But the reason for obliging the females to this hardship, is a very whimsical one, and such a one, as I believe, cannot but afford some diversion to my curious reader, I shall therefore insert it in the manner it was told me by an old native, to whom it had been handed down from many generations as an undoubted verity.

He told me that a famous enchantress sojourning in this Island, but in what year he was ignorant, had, by her diabolical arts, made herself appear so lovely in the eyes of men, that she ensnared the hearts of as many as beheld her. The passion they had for her so took up all their hearts that they entirely neglected their usual occupations; they neither Flowed nor sowed; neither built houses nor repaired them; their gardens were all overgrown with weeds, and their once fertile fields were covered with stones; their cattle died for want of pasture, their turf lay in the Bowels of the earth undug for; and every thing had the appearance of an utter desolation: even propagation ceased, for no man could have the least inclination for any woman but this universal charmer, who smiled on them, permitted them to follow and admire her, and gave every one leave to hope himself would be at last the happy he.

When she had thus allured the male part of the Island, she pretended one day to go a progress through the provinces, and being attended by all her adorers on foot, while she rode on a milk-white palfrey, in a kind of triumph at the head of them: she led them into a deep river, which by her art she made seem passable; and when they were all come a good way in it, she caused a sudden wind to rise, which driving the waters in such abundance to one place, swallowed up the poor lovers to the number of six hundred in their tumultuous waves. After which, the sorceress was seen by some persons who stood on the shore to convert herself into a bat, and fly through the air till she was out of sight; as did her palfrey into a sea-hog or porpoise, and instantly plunged itself to the bottom of the stream.

To prevent any such like accident for the future, these wise people have ordained their women to go on foot, and follow wheresoever their lords the men shall lead; and this custom is so religiously observed, as indeed all their traditions are, that if by chance a woman is before, whoever sees her, cries out immediately, Tehi-Tegi! Tehi-Tegi ! which, it seems, was the name of that enchantress which occasioned this law among them.

The essence of the legend of ‘Tehi-Tegi’ is of a magical female in times past (the usual narrative subtext for a pagan goddess) whose beauty leads an enslaved army of Manx men on a procession ‘through the provinces’ and then to a river or to the sea (the legend has a certain plasticity) where they are drowned and taken by the waters. The tale contains strong elements of the old Scots legends of Kelpies and the related Scando-Germanic Nixies or Necks – usually portrayed as beautiful women who transform into horses and drown men in rivers or in the ocean. The root word of Nix apparently means ‘wash’, and this probably relates to the fairy washer-women who pepper folk-tales in the Isle of Man, Scotland and Ireland as well as further afield. It is also related to the Mermaid traditions, of which the Isle of Man has a rich share. The theme is of a transforming feminine force, related somehow to horses, which steals men’s lives by conveying them into water. The Manx also call their own local Kelpie the Cabbal Ushtey or Water Horse, or the Glashtyn – ‘Grey One’. There is even a pool on the Island called Nikkesons showing the Viking input to the legendary heritage of the place.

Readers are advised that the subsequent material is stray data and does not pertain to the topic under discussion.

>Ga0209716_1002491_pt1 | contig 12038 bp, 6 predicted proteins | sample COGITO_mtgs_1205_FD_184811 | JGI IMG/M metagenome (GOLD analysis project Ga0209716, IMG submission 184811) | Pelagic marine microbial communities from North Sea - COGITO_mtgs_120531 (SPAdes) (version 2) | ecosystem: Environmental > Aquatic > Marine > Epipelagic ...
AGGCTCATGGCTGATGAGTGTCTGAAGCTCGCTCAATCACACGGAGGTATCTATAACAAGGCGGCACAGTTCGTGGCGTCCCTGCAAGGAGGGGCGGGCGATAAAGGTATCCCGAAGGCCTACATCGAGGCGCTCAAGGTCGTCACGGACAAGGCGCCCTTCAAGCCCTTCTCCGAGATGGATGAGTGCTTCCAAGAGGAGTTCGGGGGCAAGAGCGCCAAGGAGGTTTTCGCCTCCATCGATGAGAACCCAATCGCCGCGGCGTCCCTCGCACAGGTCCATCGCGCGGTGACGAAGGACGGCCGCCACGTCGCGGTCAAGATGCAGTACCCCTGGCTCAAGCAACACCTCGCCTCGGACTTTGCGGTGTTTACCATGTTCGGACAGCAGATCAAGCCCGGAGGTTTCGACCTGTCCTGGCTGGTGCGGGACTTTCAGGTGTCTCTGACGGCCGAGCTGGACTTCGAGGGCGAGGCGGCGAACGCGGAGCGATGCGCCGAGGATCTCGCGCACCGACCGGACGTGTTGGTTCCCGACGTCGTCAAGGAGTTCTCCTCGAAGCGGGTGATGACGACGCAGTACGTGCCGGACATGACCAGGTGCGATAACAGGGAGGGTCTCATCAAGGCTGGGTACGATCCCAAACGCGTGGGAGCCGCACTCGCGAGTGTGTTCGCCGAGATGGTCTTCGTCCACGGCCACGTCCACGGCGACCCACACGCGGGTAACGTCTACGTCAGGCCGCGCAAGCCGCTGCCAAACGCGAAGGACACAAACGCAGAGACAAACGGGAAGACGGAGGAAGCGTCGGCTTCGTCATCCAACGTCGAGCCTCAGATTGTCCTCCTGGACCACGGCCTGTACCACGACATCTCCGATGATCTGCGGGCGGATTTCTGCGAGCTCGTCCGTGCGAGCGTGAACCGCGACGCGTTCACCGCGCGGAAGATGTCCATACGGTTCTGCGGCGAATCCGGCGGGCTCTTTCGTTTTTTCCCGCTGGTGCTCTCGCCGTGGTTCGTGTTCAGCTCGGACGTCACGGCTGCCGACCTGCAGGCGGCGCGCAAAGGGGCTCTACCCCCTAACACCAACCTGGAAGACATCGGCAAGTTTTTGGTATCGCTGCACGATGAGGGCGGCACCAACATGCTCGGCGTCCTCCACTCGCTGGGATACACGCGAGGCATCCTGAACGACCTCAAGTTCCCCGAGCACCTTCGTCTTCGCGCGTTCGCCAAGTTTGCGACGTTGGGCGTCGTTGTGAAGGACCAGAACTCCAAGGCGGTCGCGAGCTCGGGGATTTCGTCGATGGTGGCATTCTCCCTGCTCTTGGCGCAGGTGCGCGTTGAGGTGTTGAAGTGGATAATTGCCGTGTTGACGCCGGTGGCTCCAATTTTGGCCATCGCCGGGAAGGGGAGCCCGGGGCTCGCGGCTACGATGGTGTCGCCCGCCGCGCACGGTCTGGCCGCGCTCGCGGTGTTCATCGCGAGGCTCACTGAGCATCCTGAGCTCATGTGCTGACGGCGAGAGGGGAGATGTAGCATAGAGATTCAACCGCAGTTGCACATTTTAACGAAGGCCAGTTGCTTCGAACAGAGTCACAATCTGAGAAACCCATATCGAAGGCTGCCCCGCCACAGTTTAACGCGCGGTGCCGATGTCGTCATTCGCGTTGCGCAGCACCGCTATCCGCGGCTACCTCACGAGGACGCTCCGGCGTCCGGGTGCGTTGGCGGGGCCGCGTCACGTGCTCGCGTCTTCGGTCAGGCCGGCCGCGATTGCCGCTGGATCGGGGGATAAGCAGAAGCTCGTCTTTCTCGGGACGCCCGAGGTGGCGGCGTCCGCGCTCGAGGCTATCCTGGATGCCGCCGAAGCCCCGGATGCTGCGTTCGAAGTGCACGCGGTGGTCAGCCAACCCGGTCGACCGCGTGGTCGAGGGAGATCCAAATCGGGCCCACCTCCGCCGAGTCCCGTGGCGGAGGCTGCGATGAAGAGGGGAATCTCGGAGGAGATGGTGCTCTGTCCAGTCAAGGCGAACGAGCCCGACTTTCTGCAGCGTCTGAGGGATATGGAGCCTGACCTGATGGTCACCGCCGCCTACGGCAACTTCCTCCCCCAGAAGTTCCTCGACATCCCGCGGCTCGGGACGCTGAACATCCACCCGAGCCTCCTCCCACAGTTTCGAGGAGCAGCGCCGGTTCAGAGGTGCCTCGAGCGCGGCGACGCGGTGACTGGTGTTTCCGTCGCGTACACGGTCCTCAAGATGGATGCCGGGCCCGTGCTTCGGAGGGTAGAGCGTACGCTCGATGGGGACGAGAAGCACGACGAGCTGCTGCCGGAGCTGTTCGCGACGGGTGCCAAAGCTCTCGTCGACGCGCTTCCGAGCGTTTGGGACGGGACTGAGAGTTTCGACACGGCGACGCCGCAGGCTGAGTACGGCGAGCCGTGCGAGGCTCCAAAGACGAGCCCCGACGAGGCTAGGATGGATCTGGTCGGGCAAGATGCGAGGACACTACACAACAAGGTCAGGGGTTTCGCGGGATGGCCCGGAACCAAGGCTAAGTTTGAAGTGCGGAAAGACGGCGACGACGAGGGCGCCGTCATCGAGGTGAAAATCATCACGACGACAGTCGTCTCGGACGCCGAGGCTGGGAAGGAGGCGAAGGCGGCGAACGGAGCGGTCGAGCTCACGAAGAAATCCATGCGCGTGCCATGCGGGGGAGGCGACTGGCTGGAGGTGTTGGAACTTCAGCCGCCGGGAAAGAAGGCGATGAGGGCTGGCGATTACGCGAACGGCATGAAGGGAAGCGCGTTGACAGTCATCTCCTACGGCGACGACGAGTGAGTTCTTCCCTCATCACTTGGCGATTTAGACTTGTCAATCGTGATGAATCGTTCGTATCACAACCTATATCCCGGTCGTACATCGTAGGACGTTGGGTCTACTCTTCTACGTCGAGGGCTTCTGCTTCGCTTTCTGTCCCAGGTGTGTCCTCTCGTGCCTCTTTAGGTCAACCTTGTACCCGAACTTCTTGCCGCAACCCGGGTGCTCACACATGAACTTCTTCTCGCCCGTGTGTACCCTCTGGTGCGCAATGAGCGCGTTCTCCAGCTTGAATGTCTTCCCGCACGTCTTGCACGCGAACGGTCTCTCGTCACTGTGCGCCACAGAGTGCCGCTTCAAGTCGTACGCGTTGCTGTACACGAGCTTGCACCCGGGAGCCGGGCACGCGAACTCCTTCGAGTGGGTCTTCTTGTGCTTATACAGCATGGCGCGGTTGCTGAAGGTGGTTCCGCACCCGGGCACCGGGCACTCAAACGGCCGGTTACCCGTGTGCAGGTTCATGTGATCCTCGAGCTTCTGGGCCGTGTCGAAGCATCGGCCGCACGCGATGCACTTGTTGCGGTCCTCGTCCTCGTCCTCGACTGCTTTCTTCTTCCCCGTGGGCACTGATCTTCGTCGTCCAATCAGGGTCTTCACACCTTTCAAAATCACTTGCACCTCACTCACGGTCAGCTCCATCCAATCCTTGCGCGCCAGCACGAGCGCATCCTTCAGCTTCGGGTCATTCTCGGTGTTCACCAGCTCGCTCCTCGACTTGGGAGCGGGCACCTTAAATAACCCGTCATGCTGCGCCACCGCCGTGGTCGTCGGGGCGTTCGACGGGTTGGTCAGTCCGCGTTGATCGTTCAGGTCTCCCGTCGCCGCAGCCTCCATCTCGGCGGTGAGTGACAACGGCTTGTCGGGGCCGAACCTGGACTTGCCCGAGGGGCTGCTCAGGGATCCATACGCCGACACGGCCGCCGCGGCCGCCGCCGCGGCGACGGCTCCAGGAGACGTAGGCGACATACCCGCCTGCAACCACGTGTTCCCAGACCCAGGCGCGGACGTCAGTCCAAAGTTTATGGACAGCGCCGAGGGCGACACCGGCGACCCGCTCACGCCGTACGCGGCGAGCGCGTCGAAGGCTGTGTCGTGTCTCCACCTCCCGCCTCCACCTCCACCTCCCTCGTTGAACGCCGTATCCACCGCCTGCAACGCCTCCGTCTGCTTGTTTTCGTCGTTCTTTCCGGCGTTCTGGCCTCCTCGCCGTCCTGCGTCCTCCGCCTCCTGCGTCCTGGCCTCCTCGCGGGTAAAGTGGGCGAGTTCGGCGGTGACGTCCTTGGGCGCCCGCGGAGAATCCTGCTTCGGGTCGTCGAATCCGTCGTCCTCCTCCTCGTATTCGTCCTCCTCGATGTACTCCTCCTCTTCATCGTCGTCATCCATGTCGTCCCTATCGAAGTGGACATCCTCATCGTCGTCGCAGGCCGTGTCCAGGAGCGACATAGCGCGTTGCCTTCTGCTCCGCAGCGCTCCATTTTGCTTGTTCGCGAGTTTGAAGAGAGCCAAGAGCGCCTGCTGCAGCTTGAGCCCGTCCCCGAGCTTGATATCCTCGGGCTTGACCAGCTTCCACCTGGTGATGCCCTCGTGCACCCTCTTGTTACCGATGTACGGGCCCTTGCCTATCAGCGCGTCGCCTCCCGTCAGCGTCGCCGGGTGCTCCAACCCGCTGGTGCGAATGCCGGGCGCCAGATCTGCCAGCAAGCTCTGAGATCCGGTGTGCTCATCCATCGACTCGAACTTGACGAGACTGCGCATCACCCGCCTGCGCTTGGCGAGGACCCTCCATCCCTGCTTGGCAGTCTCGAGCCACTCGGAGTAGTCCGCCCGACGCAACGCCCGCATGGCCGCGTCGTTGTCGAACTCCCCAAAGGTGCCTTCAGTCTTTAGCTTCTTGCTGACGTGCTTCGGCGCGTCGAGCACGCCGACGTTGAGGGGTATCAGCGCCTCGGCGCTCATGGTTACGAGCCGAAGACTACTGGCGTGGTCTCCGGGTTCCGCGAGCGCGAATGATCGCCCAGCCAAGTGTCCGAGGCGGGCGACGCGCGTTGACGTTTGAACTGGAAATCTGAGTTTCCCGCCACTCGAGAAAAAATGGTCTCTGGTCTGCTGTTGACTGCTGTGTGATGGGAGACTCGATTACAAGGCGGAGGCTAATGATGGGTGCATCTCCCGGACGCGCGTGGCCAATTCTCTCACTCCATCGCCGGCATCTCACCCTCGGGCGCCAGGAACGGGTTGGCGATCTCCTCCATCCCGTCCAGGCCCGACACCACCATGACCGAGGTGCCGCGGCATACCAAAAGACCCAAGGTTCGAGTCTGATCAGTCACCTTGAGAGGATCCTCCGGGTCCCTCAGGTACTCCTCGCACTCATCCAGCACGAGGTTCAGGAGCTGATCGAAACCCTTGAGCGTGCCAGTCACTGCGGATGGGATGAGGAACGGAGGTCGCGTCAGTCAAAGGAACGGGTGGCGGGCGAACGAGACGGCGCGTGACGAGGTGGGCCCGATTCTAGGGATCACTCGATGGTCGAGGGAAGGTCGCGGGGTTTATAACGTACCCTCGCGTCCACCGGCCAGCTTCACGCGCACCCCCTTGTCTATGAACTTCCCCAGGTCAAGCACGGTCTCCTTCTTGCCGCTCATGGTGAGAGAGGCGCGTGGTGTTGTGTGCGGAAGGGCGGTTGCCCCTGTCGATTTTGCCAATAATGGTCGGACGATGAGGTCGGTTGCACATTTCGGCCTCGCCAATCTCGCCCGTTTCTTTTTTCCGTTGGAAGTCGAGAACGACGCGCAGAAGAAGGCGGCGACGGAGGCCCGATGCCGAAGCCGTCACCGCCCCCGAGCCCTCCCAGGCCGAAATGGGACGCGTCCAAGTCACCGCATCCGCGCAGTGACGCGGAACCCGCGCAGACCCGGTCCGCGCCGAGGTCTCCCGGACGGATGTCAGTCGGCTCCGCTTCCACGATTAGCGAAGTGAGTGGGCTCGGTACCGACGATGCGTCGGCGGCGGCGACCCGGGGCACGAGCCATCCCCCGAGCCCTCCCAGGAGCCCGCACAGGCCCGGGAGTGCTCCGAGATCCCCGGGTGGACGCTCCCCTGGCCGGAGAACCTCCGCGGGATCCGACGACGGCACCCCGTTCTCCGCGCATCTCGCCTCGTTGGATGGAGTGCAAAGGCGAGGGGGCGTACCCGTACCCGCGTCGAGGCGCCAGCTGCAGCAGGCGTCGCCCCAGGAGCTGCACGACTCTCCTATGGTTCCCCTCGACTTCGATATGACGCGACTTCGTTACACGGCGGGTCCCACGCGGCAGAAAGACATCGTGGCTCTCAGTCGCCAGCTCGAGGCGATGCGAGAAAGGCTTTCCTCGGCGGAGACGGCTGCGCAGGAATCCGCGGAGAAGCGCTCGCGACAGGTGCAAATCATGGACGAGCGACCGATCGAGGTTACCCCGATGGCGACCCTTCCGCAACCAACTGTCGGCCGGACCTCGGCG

However, ‘Tehi-Tegi’ is also a tale bearing strong similarities to that of Nerthus in Tacitus’ Germania from the 1stC CE. In Waldron’s tale, the ‘Enchantress’ rides a white horse rather than travelling in a wain or waggon, but the parallels are striking: The procession ‘through the provinces’ led by a potent ancient ‘magical’ female, and the drowning of the enslaved at the conclusion of the account… There are also echoes in the medieval story of the Ratcatcher or Piper of Hamelin in Germany. It therefore appears that it might represent a little fragment of pagan belief cast in legend!

The name ‘Tehi-Tegi’ means ‘Fair Chooser’ (Tei is the Manx verb ‘to pick, gather, collect’, Teg is a Brythonic Gaelic word meaning ‘fair’ or ‘beautiful’, placing the origin of the name in the island far back in time). The meaning of the name ‘Tehi-Tegi’ and the description of her as an enchantress mark her as a pagan deitypreserved in a fairy tale. Curious details include her final transformation into a flying creature bring to mind an otherworld-transition; She becomes a bat in Waldron’s version, and but more usually a wren in other local versions, linking ‘Tehi-Tegi’ firmly to the annual Wren Hunt held on St Stephen’s Day (Dec. 26th) on the Island and in former times, elsewhere. Here are some examples of this: